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Poor maintenance of ICT infrastructure blamed for server crash at GPW

Home Affairs Minister Aaron Motsoaledi. Picture: Bongani Shilubane

Home Affairs Minister Aaron Motsoaledi. Picture: Bongani Shilubane

Published Jul 6, 2022

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Cape Town - The cause of the crash of the server at the Government Printing Works (GPW) in February 2021 was due to the poor maintenance of the ICT infrastructure at the institution.

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This is one of the findings made by the seven-member ministerial review panel appointed by Home Affairs Minister Aaron Motsoaledi to probe the crashing of the server that led to loss of data at the entity and affected the printing of the Government Gazette and delays in compiling its annual reports for the past two financial years, among other things.

Briefing the home affairs portfolio committee on Tuesday, panel chairperson Papati Malavi said the chief information officer (CIO) and his team did not know how to perform proper functions on the server.

Malavi said the functions of the server included loading discs, scrubbing them before loading new data and ensuring that there was proper back-ups should there be a problem.

“All of this (was) accompanied by a lack of support and maintenance contracts with service providers for the servicing of ICT-related equipment.

“Underpinning these issues, however, is a failure of management and supervision at various levels which are the ultimate cause of systemic failures at the GPW,” he said.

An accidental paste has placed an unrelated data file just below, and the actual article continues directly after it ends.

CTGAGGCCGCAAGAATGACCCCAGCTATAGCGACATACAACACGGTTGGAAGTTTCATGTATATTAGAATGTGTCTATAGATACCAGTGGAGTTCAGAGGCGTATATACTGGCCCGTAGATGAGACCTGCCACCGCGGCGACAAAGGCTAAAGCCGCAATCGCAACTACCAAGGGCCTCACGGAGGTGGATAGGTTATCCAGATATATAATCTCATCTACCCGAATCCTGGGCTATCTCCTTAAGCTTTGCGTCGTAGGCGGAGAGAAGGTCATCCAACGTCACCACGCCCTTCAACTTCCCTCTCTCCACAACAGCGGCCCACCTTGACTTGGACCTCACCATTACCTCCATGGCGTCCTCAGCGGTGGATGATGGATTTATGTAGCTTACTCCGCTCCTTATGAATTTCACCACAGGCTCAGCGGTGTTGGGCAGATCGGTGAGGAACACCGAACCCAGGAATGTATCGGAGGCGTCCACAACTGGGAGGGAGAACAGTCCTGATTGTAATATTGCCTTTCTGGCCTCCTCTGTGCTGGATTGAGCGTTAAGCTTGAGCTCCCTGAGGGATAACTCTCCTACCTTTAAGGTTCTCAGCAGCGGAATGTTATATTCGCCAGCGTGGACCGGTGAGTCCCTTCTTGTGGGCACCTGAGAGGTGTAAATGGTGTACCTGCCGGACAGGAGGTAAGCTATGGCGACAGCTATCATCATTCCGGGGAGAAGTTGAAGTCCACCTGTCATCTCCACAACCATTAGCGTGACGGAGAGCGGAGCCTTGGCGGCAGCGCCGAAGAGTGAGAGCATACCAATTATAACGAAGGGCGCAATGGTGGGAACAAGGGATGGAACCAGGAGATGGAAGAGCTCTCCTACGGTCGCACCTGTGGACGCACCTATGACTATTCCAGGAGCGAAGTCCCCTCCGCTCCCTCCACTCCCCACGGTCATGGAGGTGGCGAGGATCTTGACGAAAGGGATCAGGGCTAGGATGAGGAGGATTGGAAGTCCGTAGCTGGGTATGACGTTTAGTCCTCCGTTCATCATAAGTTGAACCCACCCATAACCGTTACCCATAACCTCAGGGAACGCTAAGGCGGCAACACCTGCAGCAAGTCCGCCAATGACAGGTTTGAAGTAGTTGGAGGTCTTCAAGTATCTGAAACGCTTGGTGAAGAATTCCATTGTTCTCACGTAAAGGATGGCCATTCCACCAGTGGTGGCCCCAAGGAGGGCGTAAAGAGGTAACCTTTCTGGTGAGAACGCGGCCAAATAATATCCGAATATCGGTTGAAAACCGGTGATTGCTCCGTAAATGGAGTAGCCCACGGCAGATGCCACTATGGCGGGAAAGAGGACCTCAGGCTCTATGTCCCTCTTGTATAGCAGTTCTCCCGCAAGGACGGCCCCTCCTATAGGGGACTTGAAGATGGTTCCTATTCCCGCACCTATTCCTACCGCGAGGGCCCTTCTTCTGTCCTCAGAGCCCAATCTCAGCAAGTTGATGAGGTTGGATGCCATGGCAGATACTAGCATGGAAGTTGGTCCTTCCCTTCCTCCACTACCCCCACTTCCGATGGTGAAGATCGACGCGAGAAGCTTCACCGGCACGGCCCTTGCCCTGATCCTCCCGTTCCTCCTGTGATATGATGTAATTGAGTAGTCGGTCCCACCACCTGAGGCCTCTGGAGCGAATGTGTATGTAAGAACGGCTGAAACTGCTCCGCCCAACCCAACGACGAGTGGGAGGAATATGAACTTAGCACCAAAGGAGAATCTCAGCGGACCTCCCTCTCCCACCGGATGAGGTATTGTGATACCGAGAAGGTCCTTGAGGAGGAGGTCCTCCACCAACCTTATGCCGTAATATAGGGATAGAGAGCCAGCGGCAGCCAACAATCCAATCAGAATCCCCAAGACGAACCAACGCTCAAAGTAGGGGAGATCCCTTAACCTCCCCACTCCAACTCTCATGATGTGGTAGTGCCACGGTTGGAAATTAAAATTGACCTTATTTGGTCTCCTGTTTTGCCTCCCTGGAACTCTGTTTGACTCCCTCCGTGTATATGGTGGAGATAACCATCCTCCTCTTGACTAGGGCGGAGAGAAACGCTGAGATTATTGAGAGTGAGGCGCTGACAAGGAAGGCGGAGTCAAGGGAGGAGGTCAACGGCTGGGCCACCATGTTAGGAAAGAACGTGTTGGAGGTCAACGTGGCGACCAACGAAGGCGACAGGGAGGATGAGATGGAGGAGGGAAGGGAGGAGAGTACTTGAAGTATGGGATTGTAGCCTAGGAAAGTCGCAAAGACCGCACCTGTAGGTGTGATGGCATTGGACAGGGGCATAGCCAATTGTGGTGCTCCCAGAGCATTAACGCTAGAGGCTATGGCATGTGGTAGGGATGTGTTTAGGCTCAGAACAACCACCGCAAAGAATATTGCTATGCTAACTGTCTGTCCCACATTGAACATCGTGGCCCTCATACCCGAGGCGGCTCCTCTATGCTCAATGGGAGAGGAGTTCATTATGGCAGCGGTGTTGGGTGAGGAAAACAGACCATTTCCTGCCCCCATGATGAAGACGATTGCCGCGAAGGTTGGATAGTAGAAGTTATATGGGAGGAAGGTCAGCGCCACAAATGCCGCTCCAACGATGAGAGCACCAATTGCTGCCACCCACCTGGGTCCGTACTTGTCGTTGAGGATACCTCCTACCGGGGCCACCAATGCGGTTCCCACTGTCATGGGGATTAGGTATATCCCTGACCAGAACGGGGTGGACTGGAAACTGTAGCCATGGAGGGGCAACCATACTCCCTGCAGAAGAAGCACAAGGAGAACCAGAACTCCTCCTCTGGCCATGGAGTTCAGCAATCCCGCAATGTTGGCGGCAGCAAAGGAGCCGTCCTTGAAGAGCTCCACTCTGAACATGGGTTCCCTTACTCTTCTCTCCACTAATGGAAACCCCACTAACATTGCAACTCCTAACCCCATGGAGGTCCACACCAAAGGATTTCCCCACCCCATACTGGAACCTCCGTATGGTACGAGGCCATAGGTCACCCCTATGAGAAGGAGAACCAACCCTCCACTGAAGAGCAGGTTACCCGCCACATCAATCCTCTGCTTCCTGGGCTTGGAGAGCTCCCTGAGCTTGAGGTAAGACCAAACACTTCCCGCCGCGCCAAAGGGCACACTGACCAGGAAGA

Malavi told the MPs that the panel was informed that the loss of critical information may never be recovered.

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“The data from the (server) is unrecoverable based on the expert opinions received. The main contributor to the loss of data is the absence of back-ups covering the period 2019/20 up to February 4 2021,” he said.

Malavi said the panel was informed by staff members of the ICT division of the GPW that the crash was caused by a surge in electricity when power resumed after a load shedding.

“The panel contacted Eskom and the City of Tshwane and established that there were no power outages on the relevant days. The panel subsequently found that the surge was caused by non-compliant electrical installations at Pavillion 2 (GPW) which housed the crashed server.”

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In its recommendations, the panel said disciplinary action should be taken against several officials, both present and former.

It also recommended that charges should be on gross negligence, reckless disregard of business continuity, security breaches, failure to ensure that replacement disks to the crashed server were scrubbed and that data centres were adequately backed up, among others.

The panel also said Motsoaledi should consider cautioning two of the institution’s top officials to understand the importance of ICT function and to ensure that the incident did not happen again.

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Cape Times

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